ENTERTAINMENT
April 3, 2013 | By Mark Olsen, Los Angeles Times
Since its release in 1980, Stanley Kubrick's film adaptation of Stephen King's "The Shining" has firmly embedded itself into the pop consciousness with its shudder-inducing cry of "Here's Johnny!" and its blood-soaked hallways. "Room 237," which opens Friday in Los Angeles, digs into five of the myriad theories of interpretation that have sprung up around what is now a modern horror classic. The proponents of these theories, heard only in voice-over, function as narrators as they rather plausibly lay out "The Shining" as a metaphor for the genocide of Native Americans, for the Holocaust, as an exploration of the mythology of the Minotaur and/or as Kubrick's secret confession that he was involved in faking the Apollo 11 moon landing.
ENTERTAINMENT
March 18, 2013
'Beyond the Infinite: Science Fiction After Kubrick' Where: Los Angeles County Museum of Art, Leo S. Bing Theater When: Friday through April 6; Friday: "Phase IV" at 7:30 p.m.; "Silent Running" at 9:10 p.m. Tickets: $5-$10 Information: lacma.org/programs/film/series-and-special-screenings
ENTERTAINMENT
May 28, 1989 | MARK SWED
Blame Stanley Kubrick, but not too much. It was Kubrick who brought Gyorgy Ligeti his first 15 minutes of fame in 1968, when the director used recordings of the avant-garde Hungarian composer's music (without his knowledge) in the film "2001: A Space Odyssey" to brilliant, if eerie and unsettling, effect. Suddenly Ligeti became the Space Age Bartok, and hippies began taking their own space odysseys accompanied by the psychedelic tone masses in the Requiem, "Atmospheres" and "Lux Aeterna," which were included in the ubiquitous sound track release from the film.
ENTERTAINMENT
October 31, 2012 | By Charlotte Stoudt
It's hard to punch a timecard when you're Rapture ready. Salvation can't come fast enough in “A Bright New Boise,” Samuel D. Hunter's anxious, funny look at the messianic and the mundane in America, now receiving a solid West Coast premiere by Rogue Machine Theatre. After fleeing a scandal at his evangelical church, mild-mannered Will (Matthew Elkins) takes a minimum-wage job at Hobby Lobby, a big-box craft store managed by Pauline (Betsy Zajko). In the break room, Will's co-workers Alex (Erik Odom)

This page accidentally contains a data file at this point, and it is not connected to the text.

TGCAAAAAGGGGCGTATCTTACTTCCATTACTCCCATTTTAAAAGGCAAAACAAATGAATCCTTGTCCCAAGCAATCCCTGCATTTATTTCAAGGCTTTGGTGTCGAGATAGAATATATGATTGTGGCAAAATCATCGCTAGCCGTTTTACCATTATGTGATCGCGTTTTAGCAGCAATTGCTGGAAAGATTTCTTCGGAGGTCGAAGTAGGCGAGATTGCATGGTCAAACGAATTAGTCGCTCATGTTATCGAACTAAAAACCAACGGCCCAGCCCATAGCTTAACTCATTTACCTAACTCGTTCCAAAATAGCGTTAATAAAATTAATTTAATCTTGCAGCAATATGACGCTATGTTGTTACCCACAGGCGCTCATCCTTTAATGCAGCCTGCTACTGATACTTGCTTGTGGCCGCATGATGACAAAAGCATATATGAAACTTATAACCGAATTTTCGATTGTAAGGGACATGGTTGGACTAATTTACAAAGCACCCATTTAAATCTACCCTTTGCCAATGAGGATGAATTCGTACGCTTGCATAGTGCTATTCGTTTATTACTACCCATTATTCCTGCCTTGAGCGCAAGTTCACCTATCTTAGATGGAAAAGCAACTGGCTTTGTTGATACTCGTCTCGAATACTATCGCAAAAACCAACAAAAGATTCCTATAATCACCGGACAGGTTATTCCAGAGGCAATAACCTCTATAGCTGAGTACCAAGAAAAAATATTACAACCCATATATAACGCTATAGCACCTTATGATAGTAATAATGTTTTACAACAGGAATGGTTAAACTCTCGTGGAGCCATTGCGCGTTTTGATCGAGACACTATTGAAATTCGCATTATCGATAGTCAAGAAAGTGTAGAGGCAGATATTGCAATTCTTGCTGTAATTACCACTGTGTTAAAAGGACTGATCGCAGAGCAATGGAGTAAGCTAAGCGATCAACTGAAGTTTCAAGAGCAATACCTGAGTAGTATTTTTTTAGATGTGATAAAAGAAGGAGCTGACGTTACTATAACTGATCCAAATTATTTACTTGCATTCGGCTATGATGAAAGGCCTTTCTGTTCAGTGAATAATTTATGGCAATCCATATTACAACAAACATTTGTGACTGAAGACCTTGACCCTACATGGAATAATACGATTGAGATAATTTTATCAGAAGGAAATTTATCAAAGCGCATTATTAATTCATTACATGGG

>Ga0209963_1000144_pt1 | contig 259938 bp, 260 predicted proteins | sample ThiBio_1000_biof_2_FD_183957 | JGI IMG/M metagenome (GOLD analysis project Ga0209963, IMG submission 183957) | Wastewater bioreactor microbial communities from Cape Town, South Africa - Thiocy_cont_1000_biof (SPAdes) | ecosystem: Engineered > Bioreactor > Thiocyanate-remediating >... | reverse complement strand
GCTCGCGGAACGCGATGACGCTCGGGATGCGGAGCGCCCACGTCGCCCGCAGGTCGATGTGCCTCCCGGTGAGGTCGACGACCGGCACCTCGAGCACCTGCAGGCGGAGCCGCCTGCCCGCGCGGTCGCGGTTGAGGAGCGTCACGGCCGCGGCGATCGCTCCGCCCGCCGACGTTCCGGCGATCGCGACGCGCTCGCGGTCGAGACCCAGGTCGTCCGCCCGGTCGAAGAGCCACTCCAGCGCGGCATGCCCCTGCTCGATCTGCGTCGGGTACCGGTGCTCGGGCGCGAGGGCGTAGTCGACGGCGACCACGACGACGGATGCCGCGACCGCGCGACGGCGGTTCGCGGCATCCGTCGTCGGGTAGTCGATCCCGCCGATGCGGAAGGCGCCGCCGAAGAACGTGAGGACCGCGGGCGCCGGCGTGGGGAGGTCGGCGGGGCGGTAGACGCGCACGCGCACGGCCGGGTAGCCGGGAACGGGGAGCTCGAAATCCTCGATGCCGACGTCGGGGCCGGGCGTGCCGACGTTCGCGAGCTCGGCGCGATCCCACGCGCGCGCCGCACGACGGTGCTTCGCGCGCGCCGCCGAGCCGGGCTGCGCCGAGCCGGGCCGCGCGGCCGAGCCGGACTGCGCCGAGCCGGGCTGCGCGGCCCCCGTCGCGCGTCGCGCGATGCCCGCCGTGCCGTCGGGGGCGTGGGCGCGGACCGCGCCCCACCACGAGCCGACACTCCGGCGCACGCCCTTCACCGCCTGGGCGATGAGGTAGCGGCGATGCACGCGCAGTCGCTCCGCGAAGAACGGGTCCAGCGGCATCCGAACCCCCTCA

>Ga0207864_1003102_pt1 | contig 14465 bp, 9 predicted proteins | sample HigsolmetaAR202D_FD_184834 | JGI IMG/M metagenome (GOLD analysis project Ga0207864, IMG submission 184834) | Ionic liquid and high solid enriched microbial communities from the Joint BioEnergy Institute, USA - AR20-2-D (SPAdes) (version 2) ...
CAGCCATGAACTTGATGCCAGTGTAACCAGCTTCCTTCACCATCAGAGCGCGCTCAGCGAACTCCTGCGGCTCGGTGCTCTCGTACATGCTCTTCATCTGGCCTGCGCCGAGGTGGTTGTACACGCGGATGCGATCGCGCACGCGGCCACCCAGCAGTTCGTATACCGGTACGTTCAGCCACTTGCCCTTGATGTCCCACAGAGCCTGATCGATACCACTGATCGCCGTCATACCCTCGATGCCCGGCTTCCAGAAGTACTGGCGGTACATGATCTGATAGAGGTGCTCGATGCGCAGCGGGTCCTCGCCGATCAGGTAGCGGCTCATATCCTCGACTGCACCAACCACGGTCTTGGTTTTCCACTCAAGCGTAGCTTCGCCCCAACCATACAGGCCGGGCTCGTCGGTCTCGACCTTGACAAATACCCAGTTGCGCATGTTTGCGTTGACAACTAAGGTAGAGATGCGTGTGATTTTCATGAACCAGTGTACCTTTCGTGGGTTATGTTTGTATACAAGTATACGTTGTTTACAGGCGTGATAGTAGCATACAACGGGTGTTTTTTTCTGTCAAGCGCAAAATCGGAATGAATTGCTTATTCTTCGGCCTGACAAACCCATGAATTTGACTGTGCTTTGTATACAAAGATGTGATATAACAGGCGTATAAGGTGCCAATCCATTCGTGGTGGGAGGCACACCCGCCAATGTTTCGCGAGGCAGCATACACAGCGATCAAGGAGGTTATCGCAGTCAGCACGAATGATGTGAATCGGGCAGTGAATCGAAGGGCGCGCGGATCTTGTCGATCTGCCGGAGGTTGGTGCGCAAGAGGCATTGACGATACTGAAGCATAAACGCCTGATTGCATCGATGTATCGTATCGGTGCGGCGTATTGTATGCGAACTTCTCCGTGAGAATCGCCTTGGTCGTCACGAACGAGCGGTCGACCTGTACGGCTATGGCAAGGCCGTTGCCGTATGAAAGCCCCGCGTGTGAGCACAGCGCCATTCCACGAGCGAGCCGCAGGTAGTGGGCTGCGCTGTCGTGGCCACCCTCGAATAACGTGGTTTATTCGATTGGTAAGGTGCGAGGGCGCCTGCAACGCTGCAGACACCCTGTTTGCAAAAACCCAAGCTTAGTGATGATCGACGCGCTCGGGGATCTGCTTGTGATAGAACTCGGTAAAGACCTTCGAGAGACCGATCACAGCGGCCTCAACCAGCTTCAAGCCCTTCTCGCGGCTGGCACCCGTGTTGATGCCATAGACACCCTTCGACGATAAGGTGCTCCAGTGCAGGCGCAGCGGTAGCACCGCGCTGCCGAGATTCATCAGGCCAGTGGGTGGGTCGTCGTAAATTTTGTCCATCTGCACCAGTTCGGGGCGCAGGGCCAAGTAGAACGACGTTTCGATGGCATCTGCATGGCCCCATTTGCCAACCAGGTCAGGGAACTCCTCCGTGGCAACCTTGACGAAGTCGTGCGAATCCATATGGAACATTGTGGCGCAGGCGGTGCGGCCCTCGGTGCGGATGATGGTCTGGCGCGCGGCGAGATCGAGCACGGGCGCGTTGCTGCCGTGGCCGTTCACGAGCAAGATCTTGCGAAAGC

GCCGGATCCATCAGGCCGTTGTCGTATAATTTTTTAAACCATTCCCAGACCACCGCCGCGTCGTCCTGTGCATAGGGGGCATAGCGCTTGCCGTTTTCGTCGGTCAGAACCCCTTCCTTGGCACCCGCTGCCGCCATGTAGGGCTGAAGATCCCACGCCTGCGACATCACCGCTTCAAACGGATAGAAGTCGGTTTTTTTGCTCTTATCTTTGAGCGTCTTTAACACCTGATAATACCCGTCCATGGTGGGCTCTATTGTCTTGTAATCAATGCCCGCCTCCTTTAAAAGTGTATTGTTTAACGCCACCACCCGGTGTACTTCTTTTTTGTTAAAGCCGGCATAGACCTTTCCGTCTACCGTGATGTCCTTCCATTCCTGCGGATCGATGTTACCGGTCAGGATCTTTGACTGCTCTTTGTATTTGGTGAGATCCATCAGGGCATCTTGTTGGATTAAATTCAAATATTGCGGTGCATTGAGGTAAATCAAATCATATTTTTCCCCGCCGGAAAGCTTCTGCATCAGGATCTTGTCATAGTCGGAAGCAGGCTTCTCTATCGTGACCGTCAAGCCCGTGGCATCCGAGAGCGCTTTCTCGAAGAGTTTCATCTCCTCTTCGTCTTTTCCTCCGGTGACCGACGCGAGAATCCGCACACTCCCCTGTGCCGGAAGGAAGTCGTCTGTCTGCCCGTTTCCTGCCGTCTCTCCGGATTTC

ENTERTAINMENT
March 17, 2013 | By Susan King, Los Angeles Times
Stanley Kubrick's 1968 sci-fi epic "2001: A Space Odyssey" had an immediate impact on filmmakers. The Los Angeles County Museum of Art's new series "Beyond the Infinite: Science Fiction After Kubrick," which begins Friday and concludes April 6, features several cerebral, thought-provoking genre films that were inspired by Kubrick's masterpiece. "Beyond the Infinite" is one of many recent LACMA film programs that have enhanced the museum's popular "Stanley Kubrick" exhibition. Bernardo Rondeau, assistant curator of LACMA's film programs, noted that science-fiction films have been popular since the beginning of cinema, with such classics as Georges Melies' 1902 "A Trip to the Moon.
ENTERTAINMENT
March 4, 2013 | By Meredith Blake
Having successfully brought Abraham Lincoln to the screen, Steven Spielberg has already set his sights on another titan of history: Napoleon. In an interview with Canal + Television in France, Spielberg, who was recently named  jury head at the 2013 Cannes Film Festival , revealed that he's planning to turn a decades-old screenplay about the French leader written by the late great Stanley Kubrick into a miniseries. “I've been developing Stanley Kubrick's screenplay - for a miniseries not for a motion picture - about the life of Napoleon,” Spielberg said.